DCMD: I noticed that one of the tags on your site is “revenge punk”—could your music be described as revenge punk? What exactly is that?

SG: (Laughing) That’s kind of a joke. We get kind of personal with our songs sometimes. I don’t want to say “gangsta,” but we can be a little mean, about specific people and situations without really naming names.

DCMD: What was the process like making your first record?

SG: We recorded at Inner Ear-the studio is great; we recorded onto tape which always takes a little bit longer but ultimately sounds good since you can run it into the red, unlike digital. We had all recorded in other bands before so it was pretty easy and straightforward. The mix went through a few different iterations before we found one we could get behind. Doing only vocals was a little more difficult than I was used to (I’ve always played a guitar in bands before), so I was a little less confident, but after the nerves wore off I think we came out on top.

DCMD: Your Facebook page says that you guys were formed in 2011.

SG: Yeah, I guess it has been that long. It’s been kind of a slow burn. We started playing together, and then started playing live awhile later. Earlier on we did go and play out of town in the Midwest.

DCMD: Why the Midwest?

SG: Well, it happened that there was this benefit in Chicago we wanted to do, so we just booked a mini tour around it.

DCMD: What was the inspiration behind the band name–Does the “NV” in your name stand for something, or is it a play on the word “envy”?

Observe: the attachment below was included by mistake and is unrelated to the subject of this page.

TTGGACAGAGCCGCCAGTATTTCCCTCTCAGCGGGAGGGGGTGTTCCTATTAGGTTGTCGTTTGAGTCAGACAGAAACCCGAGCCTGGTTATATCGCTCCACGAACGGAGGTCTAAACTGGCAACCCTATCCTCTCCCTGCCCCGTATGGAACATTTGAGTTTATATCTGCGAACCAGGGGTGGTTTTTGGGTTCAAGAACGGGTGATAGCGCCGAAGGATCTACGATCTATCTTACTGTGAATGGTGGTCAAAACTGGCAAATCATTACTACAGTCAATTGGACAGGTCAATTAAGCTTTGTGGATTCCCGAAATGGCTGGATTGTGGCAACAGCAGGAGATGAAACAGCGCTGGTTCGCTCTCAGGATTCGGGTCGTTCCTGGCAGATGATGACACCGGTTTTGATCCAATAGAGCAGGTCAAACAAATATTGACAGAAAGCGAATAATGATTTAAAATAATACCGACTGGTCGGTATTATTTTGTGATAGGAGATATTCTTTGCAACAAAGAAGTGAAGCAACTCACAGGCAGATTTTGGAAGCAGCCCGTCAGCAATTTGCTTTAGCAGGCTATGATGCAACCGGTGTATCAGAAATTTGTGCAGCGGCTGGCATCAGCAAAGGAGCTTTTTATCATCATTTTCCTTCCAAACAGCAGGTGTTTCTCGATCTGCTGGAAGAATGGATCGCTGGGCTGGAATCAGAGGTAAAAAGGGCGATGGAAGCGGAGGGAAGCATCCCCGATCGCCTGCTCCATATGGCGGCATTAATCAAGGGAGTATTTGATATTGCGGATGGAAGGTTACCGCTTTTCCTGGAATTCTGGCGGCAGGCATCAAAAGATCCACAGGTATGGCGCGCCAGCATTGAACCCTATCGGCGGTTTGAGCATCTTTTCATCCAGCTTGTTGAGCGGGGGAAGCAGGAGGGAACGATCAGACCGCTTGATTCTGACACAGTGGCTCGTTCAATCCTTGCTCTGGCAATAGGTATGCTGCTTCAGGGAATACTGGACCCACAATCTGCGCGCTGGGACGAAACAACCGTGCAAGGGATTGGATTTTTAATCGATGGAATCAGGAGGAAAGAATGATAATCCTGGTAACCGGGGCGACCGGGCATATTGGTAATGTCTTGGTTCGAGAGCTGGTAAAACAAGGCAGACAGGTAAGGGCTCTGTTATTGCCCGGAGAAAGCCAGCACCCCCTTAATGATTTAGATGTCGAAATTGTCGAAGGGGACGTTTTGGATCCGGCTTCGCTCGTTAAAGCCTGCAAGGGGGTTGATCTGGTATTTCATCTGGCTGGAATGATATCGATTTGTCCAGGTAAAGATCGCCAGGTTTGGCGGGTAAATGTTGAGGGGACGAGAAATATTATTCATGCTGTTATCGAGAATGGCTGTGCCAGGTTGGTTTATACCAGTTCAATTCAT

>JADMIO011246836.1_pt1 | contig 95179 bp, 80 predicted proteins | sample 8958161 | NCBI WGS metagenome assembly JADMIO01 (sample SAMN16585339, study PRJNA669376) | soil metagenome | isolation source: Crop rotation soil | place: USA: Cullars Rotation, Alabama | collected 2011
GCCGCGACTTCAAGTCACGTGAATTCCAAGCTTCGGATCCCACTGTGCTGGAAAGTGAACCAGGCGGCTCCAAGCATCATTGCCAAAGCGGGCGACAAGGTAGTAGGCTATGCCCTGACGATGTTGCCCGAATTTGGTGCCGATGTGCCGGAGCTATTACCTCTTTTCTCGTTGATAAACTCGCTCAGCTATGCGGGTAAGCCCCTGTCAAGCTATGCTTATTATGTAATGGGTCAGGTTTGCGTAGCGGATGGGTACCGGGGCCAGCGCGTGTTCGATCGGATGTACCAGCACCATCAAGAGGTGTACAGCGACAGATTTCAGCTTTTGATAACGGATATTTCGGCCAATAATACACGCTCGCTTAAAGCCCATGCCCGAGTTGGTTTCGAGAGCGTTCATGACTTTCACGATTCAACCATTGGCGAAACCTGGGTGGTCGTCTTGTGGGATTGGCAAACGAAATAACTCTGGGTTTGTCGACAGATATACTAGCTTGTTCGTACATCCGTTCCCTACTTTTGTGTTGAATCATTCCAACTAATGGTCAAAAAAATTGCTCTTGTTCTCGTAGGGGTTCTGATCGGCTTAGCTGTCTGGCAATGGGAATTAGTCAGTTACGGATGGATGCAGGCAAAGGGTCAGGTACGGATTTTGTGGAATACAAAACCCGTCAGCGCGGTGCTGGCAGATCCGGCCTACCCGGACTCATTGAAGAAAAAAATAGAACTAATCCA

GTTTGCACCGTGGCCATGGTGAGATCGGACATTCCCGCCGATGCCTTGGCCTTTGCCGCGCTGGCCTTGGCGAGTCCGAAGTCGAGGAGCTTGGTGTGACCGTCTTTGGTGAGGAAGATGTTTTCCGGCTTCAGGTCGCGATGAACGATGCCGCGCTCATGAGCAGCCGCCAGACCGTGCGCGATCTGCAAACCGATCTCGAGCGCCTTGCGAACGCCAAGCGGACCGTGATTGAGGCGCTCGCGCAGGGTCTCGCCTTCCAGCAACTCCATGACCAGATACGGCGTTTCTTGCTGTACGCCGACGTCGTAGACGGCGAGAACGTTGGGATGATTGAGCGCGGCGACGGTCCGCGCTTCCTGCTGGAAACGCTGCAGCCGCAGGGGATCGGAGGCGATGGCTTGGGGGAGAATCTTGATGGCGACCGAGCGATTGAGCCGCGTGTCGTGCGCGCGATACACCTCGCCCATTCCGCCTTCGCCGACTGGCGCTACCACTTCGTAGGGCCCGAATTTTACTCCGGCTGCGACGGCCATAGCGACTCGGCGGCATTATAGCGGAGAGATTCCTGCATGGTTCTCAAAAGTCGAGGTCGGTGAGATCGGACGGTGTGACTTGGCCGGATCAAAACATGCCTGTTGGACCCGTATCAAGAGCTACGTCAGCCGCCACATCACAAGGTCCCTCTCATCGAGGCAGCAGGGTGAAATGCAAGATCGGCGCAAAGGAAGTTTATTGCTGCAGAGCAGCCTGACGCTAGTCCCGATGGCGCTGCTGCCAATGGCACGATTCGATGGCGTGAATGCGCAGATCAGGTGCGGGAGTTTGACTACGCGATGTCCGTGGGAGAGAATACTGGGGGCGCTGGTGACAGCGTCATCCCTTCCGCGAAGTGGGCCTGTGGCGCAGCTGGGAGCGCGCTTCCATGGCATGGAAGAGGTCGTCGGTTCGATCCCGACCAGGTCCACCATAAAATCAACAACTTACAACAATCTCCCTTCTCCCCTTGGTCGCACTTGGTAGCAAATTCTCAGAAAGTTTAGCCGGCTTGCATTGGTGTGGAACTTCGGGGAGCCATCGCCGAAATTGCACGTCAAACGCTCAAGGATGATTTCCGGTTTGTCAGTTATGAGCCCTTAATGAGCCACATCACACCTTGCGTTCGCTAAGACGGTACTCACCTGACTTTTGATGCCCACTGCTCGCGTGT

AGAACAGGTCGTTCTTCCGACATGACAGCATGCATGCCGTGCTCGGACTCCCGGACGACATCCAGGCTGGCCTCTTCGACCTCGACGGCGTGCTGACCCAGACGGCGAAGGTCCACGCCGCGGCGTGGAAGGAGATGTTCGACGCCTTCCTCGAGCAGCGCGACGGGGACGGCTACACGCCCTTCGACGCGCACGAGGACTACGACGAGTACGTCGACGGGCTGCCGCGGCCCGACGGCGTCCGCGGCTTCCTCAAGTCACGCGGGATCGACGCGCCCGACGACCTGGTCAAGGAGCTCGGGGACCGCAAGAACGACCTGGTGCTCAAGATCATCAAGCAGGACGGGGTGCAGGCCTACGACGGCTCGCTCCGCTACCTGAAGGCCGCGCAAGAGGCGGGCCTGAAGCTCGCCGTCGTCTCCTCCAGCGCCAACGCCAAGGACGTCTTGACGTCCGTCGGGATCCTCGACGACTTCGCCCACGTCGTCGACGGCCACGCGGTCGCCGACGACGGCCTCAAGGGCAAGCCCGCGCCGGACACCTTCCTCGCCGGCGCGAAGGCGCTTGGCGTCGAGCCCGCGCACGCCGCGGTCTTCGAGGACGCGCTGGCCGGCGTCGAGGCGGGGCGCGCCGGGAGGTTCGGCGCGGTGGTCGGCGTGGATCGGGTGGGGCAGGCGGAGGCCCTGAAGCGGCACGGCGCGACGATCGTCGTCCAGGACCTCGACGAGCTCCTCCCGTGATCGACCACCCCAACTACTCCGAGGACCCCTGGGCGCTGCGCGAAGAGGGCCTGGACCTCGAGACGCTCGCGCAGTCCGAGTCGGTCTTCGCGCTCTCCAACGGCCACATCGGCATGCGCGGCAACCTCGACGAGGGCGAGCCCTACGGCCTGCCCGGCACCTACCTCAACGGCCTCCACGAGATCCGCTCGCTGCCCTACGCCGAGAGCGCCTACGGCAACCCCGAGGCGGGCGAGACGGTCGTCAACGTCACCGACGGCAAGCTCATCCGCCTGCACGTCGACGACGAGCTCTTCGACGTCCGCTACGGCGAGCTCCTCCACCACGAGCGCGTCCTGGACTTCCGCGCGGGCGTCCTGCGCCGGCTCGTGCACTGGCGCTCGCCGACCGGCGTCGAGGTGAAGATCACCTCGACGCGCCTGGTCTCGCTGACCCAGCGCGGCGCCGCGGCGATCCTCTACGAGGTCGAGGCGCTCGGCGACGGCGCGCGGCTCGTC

SG: It kind of ended up just being NV. We wanted it to be an acronym we could use but shortly after choosing the letters we realized that we couldn’t find anything cool that wasn’t already taken. We started changing it at every show—like, at one Valentine’s Day show we called ourselves the New Valentines, at another should we were Nerd Vacation-it ended up being kind of a joke. Now it’s pretty much just a play on the word.

DCMD: Is the entire band from D.C. or elsewhere?

SG: I grew up in Cleveland, Ohio. Lucas is from Oklahoma, Scott’s from Buffalo, New York and Nathan’s from Silver Spring, so he’s from around here. Everyone kind of came here for different reasons at different times; we all met after moving to the area.

DCMD: How did you guys start playing together?

SG: We were all originally in different bands. Nathan and I were in a band together and Lucas and Scott were in different acts, so we all knew each other from playing shows in the area. I wanted to try vocals so I recruited them to join.

DCMD: Is writing a collaborative effort, or mainly the result of one member?

SG: I do most of the lyric writing but I get input from the band, especially when I get stuck. The guys kind of add their own music outside of the lyrics (for their instruments), so it is collaborative in that way.

DCMD: Who are your biggest influences when writing and making music?

SG: It’s so tough. Musically, I guess all the stuff we’ve grown up listening to. The Clash is a big thing for Scott and I’m into the Pixies, even though we don’t sound like either of those bands (laughs). But I’ll hear something in a song and try to find a way to make it mine. I don’t really have a ton of influences when it comes to writing with this band, I’ve pretty much just done what I want. It’s been more personal.

DCMD: What are the band’s plans for the future (i.e., more recordings, tours, et cetera)?

SG: We’re figuring out a date to make a full-length album since we have enough material. We just gotta find the time!

Previous page: History Part 3